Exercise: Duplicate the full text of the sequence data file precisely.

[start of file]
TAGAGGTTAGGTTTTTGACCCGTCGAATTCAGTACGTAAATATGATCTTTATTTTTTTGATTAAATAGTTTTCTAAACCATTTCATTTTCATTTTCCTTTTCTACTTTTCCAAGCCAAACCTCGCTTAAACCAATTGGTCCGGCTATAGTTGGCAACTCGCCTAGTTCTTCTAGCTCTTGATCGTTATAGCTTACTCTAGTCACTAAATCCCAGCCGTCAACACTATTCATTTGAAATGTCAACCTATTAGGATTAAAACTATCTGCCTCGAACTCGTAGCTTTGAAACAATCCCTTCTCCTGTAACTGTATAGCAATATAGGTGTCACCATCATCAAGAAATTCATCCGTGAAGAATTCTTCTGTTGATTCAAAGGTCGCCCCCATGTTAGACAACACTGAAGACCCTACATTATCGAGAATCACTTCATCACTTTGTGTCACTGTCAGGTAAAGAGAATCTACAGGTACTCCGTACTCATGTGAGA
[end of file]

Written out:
TAGAGGTTAGGTTTTTGACCCGTCGAATTCAGTACGTAAATATGATCTTTATTTTTTTGATTAAATAGTTTTCTAAACCATTTCATTTTCATTTTCCTTTTCTACTTTTCCAAGCCAAACCTCGCTTAAACCAATTGGTCCGGCTATAGTTGGCAACTCGCCTAGTTCTTCTAGCTCTTGATCGTTATAGCTTACTCTAGTCACTAAATCCCAGCCGTCAACACTATTCATTTGAAATGTCAACCTATTAGGATTAAAACTATCTGCCTCGAACTCGTAGCTTTGAAACAATCCCTTCTCCTGTAACTGTATAGCAATATAGGTGTCACCATCATCAAGAAATTCATCCGTGAAGAATTCTTCTGTTGATTCAAAGGTCGCCCCCATGTTAGACAACACTGAAGACCCTACATTATCGAGAATCACTTCATCACTTTGTGTCACTGTCAGGTAAAGAGAATCTACAGGTACTCCGTACTCATGTGAGA